The wheel is an important symbol in Celtic religion and society. Wheel pendants and amulets have been worn since the Bronze Age and votive offerings of wheels have been recovered from shrines, rivers, and burial mounds. Numerous Celtic coins also depict wheels. The wheel symbolizes the sun as it traverses the sky and is where the concept of ‘the wheel of the year’ originates.
Taranis’s name derives from the Proto-Celtic *torano- (thunder). In some inscriptions, he is merely the God of the natural phenomena thunder; in others, he is ‘The Thunderer,’ indicating that his personality was just as blustery as the weather. While there is no recorded festival associated with Taranis, placing him at Midsummer seems appropriate. There can be no better time to honor the god than during a summer storm with lightening crackling across the sky.
Lughnasad – Lugh
Julius Caesar described a god known as “the inventor of all the arts” as being the most revered deity in Gaul. That deity is Lugh. He is credited as being a wright, smith, swordsman, harpist, poet, historian, and sorcerer. As a Warrior-King Lugh defeated the Fomorians in battle, but spared the life of Bres, the former king, on the condition that Bres teach him how and when to plough, sow, and reap, thereby adding farming to his skill set. Lugh is also credit with inventing horseracing and fidchell (a Gaelic game similar to chess.)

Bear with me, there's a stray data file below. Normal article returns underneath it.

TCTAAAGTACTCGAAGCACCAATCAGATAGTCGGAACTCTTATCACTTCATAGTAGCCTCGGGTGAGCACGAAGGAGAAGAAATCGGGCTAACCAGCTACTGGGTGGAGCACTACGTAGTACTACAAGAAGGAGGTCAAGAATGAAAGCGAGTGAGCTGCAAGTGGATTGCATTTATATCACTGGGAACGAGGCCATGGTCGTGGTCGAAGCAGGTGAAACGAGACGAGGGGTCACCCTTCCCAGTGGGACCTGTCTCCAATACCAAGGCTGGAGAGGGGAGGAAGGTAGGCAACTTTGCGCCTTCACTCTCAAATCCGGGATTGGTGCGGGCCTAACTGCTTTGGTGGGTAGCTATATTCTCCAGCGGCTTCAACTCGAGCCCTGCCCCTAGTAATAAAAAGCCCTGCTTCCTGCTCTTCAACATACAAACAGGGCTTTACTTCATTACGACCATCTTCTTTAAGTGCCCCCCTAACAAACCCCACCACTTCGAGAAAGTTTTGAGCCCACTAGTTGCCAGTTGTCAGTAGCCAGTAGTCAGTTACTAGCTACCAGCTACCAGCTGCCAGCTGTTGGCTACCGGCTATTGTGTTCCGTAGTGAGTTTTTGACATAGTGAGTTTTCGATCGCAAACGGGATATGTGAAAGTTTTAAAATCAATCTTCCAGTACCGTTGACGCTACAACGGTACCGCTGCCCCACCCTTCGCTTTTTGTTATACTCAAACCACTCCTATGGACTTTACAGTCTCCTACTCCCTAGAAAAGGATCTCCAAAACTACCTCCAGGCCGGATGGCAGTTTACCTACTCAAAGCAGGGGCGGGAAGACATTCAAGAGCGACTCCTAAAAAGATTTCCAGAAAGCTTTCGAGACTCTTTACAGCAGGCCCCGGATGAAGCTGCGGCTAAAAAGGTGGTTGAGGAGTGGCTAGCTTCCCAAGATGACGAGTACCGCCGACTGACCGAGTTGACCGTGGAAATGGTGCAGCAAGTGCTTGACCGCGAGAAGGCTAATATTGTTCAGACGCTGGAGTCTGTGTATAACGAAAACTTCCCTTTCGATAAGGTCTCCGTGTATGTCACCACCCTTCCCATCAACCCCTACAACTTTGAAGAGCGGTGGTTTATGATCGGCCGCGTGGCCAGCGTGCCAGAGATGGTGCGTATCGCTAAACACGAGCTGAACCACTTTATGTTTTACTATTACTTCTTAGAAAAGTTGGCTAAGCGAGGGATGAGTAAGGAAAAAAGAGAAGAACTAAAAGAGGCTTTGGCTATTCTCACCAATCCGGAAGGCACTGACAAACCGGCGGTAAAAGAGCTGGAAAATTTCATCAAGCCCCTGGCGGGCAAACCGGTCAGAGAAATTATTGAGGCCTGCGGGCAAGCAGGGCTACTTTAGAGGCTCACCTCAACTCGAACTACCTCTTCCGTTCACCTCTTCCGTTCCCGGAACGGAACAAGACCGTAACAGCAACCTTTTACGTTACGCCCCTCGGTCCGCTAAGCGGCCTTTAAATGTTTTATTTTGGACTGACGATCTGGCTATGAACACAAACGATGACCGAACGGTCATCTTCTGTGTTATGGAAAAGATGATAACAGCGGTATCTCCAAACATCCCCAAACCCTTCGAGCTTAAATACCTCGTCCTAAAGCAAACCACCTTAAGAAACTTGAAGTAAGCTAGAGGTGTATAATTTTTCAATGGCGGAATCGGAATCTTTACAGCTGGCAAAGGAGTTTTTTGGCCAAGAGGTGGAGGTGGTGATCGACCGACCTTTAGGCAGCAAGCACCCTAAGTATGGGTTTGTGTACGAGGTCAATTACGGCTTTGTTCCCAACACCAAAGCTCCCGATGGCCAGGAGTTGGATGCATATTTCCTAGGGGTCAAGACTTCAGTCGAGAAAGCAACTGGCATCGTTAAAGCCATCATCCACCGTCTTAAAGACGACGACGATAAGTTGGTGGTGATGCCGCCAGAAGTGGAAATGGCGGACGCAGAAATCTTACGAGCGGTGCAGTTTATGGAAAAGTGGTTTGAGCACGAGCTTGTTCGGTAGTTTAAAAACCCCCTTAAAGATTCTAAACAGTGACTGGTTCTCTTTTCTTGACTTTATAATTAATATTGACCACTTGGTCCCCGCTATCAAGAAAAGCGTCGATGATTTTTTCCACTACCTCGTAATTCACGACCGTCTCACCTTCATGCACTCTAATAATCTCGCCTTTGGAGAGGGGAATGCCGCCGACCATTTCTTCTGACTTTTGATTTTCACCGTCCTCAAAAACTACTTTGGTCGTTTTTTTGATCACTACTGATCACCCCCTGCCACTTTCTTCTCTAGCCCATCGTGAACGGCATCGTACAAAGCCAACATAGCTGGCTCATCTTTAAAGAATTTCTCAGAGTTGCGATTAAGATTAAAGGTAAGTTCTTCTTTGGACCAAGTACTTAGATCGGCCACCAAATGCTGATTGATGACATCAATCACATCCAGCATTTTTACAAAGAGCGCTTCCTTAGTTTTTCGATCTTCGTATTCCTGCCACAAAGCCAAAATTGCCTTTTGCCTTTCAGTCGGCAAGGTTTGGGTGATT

Often described as a youthful spear-wielding horseman, Lugh wears a green mantle, silver broach, and bears a black shield. Lugh’s fiery spear, sleg, is made of yew. It is this unstoppable, magical spear that earns him the epitaph, Lugh the Long Arm. For companions he has his mount, Aenbharr, who travel over land and water and a greyhound, Failinis, both of which were gifts from his foster-father, the sea god Manannán. Among Manannán’s other gifts were Fragarach, his sword, and Lugh’s boat, Sguaba Tuinne, the Wave-Sweeper.
Lugh’s name derives from the Proto-Celtic *lugiyo- (oath), making him the god of oaths, truth, law, sworn contracts, and rightful kingship. Consequently, his name is often evoked for overseeing journeys and business transactions.